So I tried it out for a number of neighboring countries - the next table gives an example of what the different data category labels (in bold in the first row) correspond to for a number of European countries.

I tested it with Belgium, Germany, the Netherlands and France. I did not get it the regions to work correctly for  France but this might be because France has officially merged a number of regions since January 1st. France is also subdivided into a number of departments  and these were shown on the map as expected.
Power BI Data Category to use State or Province County Remarks
Belgium Flanders, Walloon region and Brussels Capital region Antwerp, East-Flanders, Flemish Brabant, Limburg, West-Flanders, Hainaut, Liège, Luxembourg, Namur, Brabant-Walloon Province Luxembourg not depicted correctly
Germany The different bundesländer: Baden-Württemberg, Bavaria, Berlin, Brandenburg, Bremen, Hamburg, Hesse, Lower Saxony, Mecklenburg-Vorpommern,North Rhine-Westphalia
Rhineland-Palatinate, Saarland, Saxony, Saxony-Anhalt, Schleswig-Holstein,Thuringia
France   The different departments as outlined on . I removed the overseas departments to make it workable
Netherlands The different provinces: Drenthe, Flevoland, Fryslân, Gelderland, Groningen, Limburg, North Brabant, North Holland, Overijssel, South Holland, Utrecht, Zeeland    
Different German states with the GDP per capita.

French departments with population density.

Dutch provinces with population density

Monday, January 11, 2016

Data science for the rest of us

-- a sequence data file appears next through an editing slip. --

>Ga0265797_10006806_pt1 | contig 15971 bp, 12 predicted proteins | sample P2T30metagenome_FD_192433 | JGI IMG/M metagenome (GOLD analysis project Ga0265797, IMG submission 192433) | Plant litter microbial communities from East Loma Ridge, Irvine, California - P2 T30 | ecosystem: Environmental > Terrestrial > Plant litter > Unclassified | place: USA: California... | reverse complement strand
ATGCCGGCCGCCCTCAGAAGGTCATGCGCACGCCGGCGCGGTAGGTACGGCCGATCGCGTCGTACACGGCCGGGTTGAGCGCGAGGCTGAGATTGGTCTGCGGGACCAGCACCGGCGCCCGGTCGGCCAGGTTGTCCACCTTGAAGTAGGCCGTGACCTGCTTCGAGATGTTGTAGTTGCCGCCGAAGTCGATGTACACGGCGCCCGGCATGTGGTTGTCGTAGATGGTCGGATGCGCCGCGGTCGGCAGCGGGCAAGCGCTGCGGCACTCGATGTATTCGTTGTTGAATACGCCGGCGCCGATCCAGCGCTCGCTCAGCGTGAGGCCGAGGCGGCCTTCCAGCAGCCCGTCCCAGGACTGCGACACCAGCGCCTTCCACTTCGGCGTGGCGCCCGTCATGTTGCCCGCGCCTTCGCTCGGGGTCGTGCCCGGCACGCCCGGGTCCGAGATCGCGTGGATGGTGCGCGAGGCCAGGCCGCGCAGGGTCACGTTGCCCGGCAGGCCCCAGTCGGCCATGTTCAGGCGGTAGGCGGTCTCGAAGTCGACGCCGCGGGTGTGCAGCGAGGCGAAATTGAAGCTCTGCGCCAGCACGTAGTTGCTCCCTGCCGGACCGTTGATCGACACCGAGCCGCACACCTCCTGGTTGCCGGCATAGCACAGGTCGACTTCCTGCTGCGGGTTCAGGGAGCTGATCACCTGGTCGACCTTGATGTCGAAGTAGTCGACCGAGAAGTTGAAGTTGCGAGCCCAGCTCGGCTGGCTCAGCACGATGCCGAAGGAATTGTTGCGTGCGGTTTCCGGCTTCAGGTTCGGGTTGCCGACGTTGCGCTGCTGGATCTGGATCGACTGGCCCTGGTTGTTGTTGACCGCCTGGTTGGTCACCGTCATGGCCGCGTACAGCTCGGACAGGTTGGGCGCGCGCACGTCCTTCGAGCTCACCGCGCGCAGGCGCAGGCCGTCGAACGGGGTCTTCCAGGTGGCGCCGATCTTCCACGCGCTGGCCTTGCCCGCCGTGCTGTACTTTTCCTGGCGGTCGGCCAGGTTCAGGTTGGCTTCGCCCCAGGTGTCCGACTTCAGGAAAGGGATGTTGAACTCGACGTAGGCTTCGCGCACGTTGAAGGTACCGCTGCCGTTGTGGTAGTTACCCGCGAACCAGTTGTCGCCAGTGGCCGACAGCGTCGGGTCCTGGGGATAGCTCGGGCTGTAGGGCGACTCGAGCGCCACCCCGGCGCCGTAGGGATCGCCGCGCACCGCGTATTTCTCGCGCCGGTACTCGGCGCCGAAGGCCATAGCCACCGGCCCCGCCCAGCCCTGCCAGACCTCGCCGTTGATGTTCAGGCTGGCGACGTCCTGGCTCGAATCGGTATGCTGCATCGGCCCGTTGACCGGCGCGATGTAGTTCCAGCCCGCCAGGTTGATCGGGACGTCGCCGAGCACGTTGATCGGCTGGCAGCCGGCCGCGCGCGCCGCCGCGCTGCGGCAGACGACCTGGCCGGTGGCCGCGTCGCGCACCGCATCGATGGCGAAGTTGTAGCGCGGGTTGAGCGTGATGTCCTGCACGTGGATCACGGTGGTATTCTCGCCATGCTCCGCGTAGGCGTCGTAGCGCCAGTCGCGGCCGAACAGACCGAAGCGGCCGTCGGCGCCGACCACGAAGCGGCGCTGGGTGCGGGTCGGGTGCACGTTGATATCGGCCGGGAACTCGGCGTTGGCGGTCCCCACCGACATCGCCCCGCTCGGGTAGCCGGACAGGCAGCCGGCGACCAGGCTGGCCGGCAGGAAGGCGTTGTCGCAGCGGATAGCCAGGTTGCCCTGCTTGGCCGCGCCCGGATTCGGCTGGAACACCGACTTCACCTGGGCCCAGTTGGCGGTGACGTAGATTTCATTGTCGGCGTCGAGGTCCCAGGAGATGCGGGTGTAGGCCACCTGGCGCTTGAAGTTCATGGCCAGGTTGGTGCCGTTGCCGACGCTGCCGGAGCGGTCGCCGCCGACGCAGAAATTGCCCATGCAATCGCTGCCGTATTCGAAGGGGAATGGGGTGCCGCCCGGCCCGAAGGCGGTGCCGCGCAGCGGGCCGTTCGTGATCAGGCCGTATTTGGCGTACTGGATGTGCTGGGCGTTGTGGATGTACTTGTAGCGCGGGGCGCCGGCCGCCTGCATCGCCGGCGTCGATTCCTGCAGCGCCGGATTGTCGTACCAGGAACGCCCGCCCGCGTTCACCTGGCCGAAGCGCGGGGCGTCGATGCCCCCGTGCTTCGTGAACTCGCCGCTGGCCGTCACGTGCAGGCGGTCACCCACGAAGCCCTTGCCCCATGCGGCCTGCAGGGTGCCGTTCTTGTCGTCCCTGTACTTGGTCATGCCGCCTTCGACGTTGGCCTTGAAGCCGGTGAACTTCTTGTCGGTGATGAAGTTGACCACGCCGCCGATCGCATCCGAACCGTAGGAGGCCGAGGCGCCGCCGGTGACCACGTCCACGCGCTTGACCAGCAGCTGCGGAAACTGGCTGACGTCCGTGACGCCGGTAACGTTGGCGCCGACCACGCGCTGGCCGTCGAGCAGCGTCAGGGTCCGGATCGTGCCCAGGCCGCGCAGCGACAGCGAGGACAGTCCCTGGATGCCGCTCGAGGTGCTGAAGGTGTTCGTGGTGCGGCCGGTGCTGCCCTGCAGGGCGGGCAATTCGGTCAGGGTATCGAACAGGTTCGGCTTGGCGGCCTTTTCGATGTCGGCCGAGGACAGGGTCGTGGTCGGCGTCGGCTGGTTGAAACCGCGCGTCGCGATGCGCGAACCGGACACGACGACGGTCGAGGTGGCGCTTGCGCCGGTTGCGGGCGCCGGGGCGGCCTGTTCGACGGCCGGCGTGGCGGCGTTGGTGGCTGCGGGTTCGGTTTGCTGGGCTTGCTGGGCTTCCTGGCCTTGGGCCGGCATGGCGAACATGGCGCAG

A couple of weeks ago I followed an interesting webinar from Microsoft called Data Science for the rest of us. I have been interested in data science ever since I read the excellent book Doing Data Science: straight talk from the frontline from Cathy O’Neill and Rachel Schutt and articles like the Data Scientist: the sexiest job of the 21st century sparked this interest even more.

In this webinar Brendan Rohrer (@_brohrer_)  explains with a number of great examples some key ingredients or trade secrets of doing data science in easy to understand terms – here’s a quick recap (although I really recommend you to watch the video):
  • Trade secret 1: You can’t use any data (and you have to ask sharp questions): I really like the definition as formulated by  Jeff Leek (@jtleek) (taken from Data science done well looks easy, which is a big problem) Data science is the process of formulating a quantitative question that can be answered with data, collecting and cleaning the data, analyzing the data, and communicating the answer to the question to a relevant audience. So you first need a precise question and then you need to look for the right data or as indicated in the webinar relevant,connected, accurate and enough data. I’m not a data scientist but this really seems like the hardest part (or as phrased here For Big Data scientist, ‘janitor work’ is the key hurdle to insights )
  • Trade secret 2: Turn your data in a picture – check out the example used in the seminar below. It is important to understand that people effortlessly recognize and classify objects among tens of thousands of  possibilities so visualization of your data can help you to make sense of the data (For an interesting scientific article on this topic – take a look at How does the brain solve visual object recognition? )